I enjoyed the television scenes within the film plot as Paul revives his career and shoots a series for the BBC- the film chooses interesting, haunting sets and Cushing’s character of Herbert Flay and his zany wife reside in a spooky, vast mansion with eerie spiders that the wife is obsessed with. The set pieces are great and very Halloween-like. And the spider-eating-flesh scene is excellent!

The tag team of Price and Cushing is fun to watch- both horror stalwarts they connect well and both actors play off of each other successfully. It is evident they had a ball while making this film.

Towards the end of the film the plot becomes confusing and the big reveal as to the killer’s identity and the motivations surrounding are a disappointment. The conclusion to the film is silly and makes little sense, although that is secondary to a film of this genre that borders on camp. Madhouse is an enjoyable midnight flick starring two of the top classic horror icons.

Theatre of Blood-1973

Theatre of Blood-1973

Director-Douglas Hickox

Starring-Vincent Price, Diana Rigg

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Reviewed March 21, 2015

Grade: B

Theatre of Blood stars Vincent Price, a long-time fixture in the classic/campy horror scene, as a demented Shakespearean theatre actor who enacts revenge on the critics who fail to recognize him with a coveted award that he cherishes. Price, as always frighteningly good, delivers a campy, but not ridiculous, turn as the crazed actor. Price’s appearance alone- tall, wiry, with sinister facial expressions, poises him perfectly to believability in any dastardly role he portrayed in his heyday and the performance he gives as Edward Lionheart is no exception.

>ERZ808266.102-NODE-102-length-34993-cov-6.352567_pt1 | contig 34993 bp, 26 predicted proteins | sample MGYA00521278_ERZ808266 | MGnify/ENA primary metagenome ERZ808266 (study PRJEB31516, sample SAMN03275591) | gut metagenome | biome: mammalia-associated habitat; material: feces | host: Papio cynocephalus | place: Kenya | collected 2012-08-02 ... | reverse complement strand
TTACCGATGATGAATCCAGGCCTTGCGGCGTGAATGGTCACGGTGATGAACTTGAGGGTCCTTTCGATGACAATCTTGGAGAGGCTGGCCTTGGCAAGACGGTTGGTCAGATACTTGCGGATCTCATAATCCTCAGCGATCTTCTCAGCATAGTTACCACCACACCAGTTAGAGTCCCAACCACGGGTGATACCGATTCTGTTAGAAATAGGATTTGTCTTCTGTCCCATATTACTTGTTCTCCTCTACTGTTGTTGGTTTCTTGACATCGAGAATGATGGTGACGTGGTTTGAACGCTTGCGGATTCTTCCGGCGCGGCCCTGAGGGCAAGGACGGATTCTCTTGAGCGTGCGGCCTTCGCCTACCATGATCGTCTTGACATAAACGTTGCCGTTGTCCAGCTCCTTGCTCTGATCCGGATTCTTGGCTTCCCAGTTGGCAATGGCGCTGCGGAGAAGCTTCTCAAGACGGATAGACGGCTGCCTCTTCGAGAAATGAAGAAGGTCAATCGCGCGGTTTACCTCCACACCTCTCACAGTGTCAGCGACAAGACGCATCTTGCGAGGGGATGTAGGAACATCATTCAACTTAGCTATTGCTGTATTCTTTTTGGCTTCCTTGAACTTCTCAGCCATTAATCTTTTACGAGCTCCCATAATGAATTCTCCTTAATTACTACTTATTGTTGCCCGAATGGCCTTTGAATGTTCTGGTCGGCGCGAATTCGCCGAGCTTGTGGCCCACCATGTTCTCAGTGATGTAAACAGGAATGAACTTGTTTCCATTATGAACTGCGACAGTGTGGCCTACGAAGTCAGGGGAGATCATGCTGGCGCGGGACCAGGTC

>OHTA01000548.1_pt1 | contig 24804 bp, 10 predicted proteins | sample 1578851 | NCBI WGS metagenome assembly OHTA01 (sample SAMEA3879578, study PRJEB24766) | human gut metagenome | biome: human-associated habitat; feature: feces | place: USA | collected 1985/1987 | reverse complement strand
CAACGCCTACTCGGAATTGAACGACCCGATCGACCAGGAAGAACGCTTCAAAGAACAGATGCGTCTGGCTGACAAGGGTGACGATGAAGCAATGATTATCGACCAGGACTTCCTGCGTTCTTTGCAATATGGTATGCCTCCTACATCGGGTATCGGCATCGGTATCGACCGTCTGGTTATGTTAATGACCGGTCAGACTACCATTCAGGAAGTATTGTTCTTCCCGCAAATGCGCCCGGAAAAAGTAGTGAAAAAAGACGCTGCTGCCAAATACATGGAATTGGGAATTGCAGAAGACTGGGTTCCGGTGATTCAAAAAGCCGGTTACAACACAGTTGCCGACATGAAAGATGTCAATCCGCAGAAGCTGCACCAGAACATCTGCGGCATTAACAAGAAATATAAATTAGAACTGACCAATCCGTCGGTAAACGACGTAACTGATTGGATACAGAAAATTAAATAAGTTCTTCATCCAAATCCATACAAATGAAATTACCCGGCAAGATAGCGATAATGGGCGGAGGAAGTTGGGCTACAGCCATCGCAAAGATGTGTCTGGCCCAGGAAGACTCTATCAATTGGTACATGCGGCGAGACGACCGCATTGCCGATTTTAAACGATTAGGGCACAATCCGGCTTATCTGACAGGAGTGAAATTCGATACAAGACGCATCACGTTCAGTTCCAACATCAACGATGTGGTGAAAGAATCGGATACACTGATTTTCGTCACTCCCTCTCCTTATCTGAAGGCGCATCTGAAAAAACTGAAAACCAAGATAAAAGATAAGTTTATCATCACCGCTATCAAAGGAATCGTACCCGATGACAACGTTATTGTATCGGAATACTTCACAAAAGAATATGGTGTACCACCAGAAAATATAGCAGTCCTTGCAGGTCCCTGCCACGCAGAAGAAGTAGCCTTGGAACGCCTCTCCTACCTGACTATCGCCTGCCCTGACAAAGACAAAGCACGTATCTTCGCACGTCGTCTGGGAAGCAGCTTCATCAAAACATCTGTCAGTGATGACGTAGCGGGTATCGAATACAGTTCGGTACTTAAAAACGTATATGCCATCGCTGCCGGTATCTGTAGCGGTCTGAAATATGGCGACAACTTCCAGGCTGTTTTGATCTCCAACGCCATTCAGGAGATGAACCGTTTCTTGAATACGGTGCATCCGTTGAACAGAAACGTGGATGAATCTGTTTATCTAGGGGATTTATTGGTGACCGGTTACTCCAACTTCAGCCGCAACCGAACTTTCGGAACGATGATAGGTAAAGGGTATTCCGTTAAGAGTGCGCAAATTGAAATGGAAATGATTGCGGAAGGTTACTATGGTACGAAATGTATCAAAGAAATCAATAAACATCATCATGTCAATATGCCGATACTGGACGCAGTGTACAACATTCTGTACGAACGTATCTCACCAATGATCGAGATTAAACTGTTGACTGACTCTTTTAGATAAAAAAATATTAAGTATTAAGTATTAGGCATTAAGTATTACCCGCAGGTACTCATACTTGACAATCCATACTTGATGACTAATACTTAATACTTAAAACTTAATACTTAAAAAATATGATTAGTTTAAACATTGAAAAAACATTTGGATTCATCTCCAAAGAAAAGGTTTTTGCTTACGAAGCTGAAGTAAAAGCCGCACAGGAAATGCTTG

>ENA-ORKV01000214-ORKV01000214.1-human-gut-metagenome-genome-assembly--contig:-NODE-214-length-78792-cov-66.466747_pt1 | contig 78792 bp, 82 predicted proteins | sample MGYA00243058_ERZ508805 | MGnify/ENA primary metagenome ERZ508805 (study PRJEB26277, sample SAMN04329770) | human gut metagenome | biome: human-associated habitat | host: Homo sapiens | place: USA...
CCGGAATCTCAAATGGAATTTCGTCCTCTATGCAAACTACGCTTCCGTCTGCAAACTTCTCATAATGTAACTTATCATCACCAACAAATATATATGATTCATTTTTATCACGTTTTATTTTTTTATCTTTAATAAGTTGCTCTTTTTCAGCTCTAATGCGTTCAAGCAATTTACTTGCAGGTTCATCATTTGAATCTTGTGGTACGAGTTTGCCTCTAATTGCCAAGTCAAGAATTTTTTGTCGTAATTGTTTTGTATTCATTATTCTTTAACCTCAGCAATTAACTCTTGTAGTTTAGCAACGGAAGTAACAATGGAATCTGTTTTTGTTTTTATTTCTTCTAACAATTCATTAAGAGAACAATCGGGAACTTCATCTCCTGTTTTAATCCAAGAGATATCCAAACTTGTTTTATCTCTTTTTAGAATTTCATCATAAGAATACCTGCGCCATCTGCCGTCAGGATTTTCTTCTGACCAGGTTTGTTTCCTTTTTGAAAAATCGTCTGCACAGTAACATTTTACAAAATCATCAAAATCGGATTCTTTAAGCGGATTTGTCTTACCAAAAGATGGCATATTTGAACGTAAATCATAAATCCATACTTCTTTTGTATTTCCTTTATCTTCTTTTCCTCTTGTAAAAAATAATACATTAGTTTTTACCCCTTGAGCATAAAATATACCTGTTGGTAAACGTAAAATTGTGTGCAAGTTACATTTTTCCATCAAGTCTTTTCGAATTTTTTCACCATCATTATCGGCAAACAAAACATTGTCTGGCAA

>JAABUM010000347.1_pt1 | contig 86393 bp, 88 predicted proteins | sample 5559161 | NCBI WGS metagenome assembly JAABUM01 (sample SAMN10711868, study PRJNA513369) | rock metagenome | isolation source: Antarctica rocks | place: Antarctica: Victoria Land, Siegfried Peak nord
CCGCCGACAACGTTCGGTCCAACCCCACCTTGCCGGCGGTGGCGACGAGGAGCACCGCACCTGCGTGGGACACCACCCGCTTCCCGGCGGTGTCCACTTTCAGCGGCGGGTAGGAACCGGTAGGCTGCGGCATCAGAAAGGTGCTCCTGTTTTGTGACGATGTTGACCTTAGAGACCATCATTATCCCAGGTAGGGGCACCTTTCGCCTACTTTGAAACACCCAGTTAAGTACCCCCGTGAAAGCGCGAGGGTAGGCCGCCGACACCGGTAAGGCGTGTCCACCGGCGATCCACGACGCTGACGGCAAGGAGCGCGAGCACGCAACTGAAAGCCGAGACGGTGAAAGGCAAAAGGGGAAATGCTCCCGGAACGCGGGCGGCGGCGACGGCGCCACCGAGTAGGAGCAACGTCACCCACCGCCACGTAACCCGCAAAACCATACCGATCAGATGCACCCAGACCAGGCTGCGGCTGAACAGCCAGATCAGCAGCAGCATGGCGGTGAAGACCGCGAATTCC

Not solely a campy, melodramatic horror film, Theatre of Blood rises above that categorization with humorous tributes to Shakespeare and a very unique chronicle of the Shakespearean works, used to systematically off the critics one by one in reference to the Shakespearean story- quite frankly in a comical and witty way. Price eerily dresses in many different elaborate costumes to commit the murders- a wine tasting expert, a television host, among other interesting characters and oftentimes taunts his victims before permanently dispensing of them.